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Old 03-01-2009, 11:07   #8
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IMHO-As stated previously

Get something with new sails and old electronics, NOT the other way around. Very few ever change the design of sails but with electronics, if the boat has been sitting long, the electronics pick up corrosion and quit working anyway, or it becomes out dated for new services.

As well, most people end up changing electronics anyway whether good or bad just because of some new feature..........................._/)
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Old 03-01-2009, 11:50   #9
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One advantage is that once you install all the gear you select, you will know the systems inside and out. On the other hand you will spend most of your time being a boat mechanic and less learning to sail your boat and honing those skills. Reality is you will find a boat with some systems on it. Pick the right boat for you and then assess what to keep and what to replace or add. In your negotiations, make it apparent that the added items have little value. My experience says that everything is suspect after about 7 years.
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Old 03-01-2009, 12:27   #10
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My advice is to get a sound boat with little gear but lots of possibilities and then YOU over time fit it out to suit the boat and you. You will be more confident and competent with your boat and maintenance skills. Why live with someone else's choices and install. YOU will do it better even if you have to learn, spend hours planning, get the tools. But that's the way to go.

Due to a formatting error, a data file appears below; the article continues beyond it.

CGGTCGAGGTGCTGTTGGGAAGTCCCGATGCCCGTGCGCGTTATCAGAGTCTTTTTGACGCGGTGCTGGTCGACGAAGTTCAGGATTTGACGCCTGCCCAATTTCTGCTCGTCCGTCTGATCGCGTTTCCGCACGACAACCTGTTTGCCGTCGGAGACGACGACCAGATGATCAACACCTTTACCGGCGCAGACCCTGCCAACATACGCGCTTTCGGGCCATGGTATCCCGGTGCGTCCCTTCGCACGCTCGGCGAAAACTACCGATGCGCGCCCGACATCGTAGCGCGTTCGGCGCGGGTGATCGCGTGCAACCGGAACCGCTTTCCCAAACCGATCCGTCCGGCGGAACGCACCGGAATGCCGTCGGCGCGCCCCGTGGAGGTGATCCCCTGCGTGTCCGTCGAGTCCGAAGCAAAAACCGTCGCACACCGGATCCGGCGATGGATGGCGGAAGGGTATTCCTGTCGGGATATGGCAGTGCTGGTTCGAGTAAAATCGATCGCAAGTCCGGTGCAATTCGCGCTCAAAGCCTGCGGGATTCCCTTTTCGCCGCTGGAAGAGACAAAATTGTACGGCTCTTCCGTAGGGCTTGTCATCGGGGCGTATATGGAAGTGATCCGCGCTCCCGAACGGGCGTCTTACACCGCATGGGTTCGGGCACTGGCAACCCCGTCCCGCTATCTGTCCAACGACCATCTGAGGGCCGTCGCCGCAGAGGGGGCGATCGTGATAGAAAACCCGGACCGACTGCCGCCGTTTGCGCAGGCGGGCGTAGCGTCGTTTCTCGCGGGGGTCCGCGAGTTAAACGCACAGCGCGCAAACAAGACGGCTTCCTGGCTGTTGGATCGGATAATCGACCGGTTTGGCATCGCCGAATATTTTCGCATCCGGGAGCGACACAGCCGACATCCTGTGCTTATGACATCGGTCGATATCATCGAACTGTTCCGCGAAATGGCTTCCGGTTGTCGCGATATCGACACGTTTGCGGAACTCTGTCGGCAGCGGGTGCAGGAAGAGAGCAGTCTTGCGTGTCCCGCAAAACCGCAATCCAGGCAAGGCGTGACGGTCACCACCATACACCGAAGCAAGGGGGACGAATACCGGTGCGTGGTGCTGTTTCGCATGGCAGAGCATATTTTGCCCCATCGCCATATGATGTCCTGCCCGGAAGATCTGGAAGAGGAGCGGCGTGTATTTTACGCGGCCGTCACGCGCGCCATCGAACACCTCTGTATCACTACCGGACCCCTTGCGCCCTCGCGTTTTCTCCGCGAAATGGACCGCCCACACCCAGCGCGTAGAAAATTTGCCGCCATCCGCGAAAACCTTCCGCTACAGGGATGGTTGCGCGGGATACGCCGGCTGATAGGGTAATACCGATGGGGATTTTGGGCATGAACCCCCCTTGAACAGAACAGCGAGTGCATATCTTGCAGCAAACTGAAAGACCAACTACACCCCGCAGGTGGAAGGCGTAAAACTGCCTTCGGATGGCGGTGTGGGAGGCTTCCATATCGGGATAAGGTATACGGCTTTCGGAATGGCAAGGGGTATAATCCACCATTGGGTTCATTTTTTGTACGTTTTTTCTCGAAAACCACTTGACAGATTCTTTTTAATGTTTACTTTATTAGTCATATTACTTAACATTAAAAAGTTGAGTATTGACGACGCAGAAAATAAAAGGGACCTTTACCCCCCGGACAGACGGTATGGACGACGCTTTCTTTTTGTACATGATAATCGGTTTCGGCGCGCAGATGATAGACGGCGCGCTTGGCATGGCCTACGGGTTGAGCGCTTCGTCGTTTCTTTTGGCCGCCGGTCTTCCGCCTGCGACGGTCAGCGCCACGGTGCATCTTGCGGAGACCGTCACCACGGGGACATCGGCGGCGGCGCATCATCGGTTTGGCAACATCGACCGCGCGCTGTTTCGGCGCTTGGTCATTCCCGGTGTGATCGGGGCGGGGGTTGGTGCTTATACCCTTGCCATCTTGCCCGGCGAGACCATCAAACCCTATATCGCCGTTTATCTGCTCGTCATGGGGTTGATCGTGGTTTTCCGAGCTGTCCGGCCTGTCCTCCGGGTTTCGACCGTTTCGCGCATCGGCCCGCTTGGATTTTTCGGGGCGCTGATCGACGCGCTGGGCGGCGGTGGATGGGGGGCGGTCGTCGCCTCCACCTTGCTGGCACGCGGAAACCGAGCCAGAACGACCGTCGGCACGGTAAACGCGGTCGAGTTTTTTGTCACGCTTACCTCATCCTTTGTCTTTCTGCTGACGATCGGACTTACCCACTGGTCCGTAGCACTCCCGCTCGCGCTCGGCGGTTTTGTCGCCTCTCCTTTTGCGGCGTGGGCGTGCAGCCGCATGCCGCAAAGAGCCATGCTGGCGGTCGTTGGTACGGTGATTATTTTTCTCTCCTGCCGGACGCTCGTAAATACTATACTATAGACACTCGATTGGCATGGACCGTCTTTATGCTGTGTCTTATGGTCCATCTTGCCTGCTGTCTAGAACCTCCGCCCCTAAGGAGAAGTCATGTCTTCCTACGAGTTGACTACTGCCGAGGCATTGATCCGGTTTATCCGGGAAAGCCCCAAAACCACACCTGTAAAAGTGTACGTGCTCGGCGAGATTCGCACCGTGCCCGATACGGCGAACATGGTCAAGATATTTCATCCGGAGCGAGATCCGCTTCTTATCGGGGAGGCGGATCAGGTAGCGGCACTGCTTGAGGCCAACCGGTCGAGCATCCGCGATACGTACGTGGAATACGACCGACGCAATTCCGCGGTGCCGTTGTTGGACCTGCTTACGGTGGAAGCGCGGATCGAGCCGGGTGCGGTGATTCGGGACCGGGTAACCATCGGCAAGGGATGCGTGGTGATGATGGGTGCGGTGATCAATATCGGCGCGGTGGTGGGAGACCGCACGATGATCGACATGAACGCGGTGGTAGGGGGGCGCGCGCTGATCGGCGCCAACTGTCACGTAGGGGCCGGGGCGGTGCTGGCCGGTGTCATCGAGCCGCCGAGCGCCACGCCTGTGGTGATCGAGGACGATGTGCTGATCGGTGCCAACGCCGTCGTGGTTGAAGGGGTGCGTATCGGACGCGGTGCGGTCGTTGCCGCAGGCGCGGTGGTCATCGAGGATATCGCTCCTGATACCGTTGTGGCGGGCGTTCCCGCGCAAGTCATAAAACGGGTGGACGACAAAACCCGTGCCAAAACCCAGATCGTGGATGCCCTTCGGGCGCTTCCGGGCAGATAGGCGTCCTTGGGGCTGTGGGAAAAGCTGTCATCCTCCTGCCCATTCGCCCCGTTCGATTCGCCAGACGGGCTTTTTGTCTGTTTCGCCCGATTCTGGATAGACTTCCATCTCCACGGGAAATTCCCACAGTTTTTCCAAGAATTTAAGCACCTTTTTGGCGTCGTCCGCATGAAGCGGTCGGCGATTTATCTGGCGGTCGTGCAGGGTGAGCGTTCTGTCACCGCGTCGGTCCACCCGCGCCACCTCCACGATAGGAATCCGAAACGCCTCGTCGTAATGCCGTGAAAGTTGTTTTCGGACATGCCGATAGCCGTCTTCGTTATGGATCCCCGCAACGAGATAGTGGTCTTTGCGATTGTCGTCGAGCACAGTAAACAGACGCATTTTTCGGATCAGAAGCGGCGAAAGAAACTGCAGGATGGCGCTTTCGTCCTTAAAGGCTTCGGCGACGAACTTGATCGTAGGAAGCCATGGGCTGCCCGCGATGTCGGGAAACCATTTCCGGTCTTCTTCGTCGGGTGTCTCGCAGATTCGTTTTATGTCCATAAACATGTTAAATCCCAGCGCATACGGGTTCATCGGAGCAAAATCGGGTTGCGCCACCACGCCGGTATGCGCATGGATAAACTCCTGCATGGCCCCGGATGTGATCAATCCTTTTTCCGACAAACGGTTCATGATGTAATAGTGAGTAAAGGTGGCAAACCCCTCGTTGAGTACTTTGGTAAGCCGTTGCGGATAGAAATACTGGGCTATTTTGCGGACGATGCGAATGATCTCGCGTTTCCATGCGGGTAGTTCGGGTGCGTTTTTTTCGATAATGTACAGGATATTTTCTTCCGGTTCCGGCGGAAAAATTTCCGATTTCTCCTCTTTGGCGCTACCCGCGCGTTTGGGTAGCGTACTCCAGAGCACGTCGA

You will want to begin with nav gear and an autopilot. The go for ground tackle and I suggest chain and windlass. Add roller furling a solid vang, a pole, cruising chute over time. With an MFD you can add radar AIS later on to the basic charting.

Get some protection a dodger, bimini, awning and some comfy cockpit cushions.

Move from ice to a refer system. And now it's time to ugrade the electrics to a bullet proof system with large banks, supplemental charging souces, and of course smart regualtors and monitors.

If you sail in temperate climates you can then think about adding heating to extend the season.

Now you can upgrade the runnning rigging deck hardware, and begin to upgrade OEM equipment like the head, the plumbing fixtures, pumps. Add additional filtration to the fuel system.

That'll take you 5 or 6 years. hahahaha But you must be sailing the boat ALL the time during this period as well, testing the systems, discovering what you need, and learning the boat and the way she behaves in all conditions.
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Old 03-01-2009, 13:38   #11
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I'm a technophile, so I bought basic, and outfitted with new gear. My thinking was like with computers, electronic gear outdated quickly, and I didn't want to be caught paying for 15 year old electronics.